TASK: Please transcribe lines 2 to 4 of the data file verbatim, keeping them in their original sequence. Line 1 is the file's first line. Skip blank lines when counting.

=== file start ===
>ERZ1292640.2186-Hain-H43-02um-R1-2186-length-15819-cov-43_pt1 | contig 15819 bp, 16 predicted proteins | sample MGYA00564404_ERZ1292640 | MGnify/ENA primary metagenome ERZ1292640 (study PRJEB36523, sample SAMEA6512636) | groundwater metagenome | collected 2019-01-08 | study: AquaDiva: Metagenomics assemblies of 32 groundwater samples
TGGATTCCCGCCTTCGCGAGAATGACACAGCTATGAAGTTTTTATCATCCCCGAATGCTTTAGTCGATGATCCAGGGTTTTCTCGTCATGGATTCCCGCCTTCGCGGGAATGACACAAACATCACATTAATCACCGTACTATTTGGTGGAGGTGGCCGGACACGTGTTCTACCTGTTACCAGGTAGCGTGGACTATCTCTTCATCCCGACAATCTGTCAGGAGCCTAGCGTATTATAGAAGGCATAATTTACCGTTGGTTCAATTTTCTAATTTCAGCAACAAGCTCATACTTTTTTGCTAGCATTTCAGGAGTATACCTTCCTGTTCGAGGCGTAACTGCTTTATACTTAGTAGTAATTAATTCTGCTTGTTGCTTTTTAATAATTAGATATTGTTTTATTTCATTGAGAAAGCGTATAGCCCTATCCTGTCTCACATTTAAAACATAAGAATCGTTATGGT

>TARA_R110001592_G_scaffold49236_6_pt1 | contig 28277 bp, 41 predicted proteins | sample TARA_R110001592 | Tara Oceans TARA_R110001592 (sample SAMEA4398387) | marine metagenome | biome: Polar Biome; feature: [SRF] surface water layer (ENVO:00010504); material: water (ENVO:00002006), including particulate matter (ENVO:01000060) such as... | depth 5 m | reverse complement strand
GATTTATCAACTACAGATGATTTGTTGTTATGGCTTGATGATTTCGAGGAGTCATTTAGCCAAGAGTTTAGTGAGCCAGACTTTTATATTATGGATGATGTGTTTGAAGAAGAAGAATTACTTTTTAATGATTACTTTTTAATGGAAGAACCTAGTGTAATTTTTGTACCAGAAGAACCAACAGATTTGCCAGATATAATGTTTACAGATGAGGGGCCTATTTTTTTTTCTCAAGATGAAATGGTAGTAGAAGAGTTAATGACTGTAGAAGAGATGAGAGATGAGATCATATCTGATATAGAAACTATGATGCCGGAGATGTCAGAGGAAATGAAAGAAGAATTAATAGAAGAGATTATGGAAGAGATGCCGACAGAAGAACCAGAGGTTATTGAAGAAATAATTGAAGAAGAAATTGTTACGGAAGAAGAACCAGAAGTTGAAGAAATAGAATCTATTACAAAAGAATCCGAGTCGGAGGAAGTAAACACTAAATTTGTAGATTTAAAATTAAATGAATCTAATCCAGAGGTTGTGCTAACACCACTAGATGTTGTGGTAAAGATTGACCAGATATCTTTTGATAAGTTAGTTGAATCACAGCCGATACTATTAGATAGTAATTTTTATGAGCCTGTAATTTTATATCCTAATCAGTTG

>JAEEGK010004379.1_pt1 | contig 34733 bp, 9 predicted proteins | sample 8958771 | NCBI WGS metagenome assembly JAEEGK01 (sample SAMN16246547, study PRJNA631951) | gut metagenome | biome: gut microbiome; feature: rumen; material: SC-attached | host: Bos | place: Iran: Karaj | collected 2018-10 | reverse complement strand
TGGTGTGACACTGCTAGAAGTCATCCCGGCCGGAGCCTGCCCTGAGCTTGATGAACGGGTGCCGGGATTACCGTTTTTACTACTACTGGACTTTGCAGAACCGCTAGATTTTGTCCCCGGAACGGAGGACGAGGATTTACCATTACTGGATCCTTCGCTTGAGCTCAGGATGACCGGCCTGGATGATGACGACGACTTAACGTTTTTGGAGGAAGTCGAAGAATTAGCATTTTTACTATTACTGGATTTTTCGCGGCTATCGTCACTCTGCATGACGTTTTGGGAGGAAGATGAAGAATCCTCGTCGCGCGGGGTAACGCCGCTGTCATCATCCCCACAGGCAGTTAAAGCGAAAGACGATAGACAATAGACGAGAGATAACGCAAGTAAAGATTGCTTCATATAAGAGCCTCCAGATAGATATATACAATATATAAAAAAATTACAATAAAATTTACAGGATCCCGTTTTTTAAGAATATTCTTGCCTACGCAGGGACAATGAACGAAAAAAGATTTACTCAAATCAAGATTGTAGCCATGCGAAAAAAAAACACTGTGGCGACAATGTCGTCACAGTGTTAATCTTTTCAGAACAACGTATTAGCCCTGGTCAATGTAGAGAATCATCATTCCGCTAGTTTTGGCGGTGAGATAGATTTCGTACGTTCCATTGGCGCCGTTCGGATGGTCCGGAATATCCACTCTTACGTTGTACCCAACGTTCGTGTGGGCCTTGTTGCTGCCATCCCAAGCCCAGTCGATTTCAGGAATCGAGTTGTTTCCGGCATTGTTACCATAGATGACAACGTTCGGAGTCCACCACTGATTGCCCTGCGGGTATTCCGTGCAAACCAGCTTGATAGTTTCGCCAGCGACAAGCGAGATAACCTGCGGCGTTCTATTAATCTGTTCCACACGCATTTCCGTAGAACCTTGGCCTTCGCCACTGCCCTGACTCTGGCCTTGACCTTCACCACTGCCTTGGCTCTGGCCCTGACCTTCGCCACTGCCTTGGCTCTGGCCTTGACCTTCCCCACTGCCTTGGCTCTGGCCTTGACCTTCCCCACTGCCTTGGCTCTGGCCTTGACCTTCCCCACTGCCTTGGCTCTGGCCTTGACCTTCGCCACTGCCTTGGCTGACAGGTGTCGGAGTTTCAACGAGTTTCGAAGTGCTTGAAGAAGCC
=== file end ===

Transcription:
TGGATTCCCGCCTTCGCGAGAATGACACAGCTATGAAGTTTTTATCATCCCCGAATGCTTTAGTCGATGATCCAGGGTTTTCTCGTCATGGATTCCCGCCTTCGCGGGAATGACACAAACATCACATTAATCACCGTACTATTTGGTGGAGGTGGCCGGACACGTGTTCTACCTGTTACCAGGTAGCGTGGACTATCTCTTCATCCCGACAATCTGTCAGGAGCCTAGCGTATTATAGAAGGCATAATTTACCGTTGGTTCAATTTTCTAATTTCAGCAACAAGCTCATACTTTTTTGCTAGCATTTCAGGAGTATACCTTCCTGTTCGAGGCGTAACTGCTTTATACTTAGTAGTAATTAATTCTGCTTGTTGCTTTTTAATAATTAGATATTGTTTTATTTCATTGAGAAAGCGTATAGCCCTATCCTGTCTCACATTTAAAACATAAGAATCGTTATGGT

>TARA_R110001592_G_scaffold49236_6_pt1 | contig 28277 bp, 41 predicted proteins | sample TARA_R110001592 | Tara Oceans TARA_R110001592 (sample SAMEA4398387) | marine metagenome | biome: Polar Biome; feature: [SRF] surface water layer (ENVO:00010504); material: water (ENVO:00002006), including particulate matter (ENVO:01000060) such as... | depth 5 m | reverse complement strand
GATTTATCAACTACAGATGATTTGTTGTTATGGCTTGATGATTTCGAGGAGTCATTTAGCCAAGAGTTTAGTGAGCCAGACTTTTATATTATGGATGATGTGTTTGAAGAAGAAGAATTACTTTTTAATGATTACTTTTTAATGGAAGAACCTAGTGTAATTTTTGTACCAGAAGAACCAACAGATTTGCCAGATATAATGTTTACAGATGAGGGGCCTATTTTTTTTTCTCAAGATGAAATGGTAGTAGAAGAGTTAATGACTGTAGAAGAGATGAGAGATGAGATCATATCTGATATAGAAACTATGATGCCGGAGATGTCAGAGGAAATGAAAGAAGAATTAATAGAAGAGATTATGGAAGAGATGCCGACAGAAGAACCAGAGGTTATTGAAGAAATAATTGAAGAAGAAATTGTTACGGAAGAAGAACCAGAAGTTGAAGAAATAGAATCTATTACAAAAGAATCCGAGTCGGAGGAAGTAAACACTAAATTTGTAGATTTAAAATTAAATGAATCTAATCCAGAGGTTGTGCTAACACCACTAGATGTTGTGGTAAAGATTGACCAGATATCTTTTGATAAGTTAGTTGAATCACAGCCGATACTATTAGATAGTAATTTTTATGAGCCTGTAATTTTATATCCTAATCAGTTG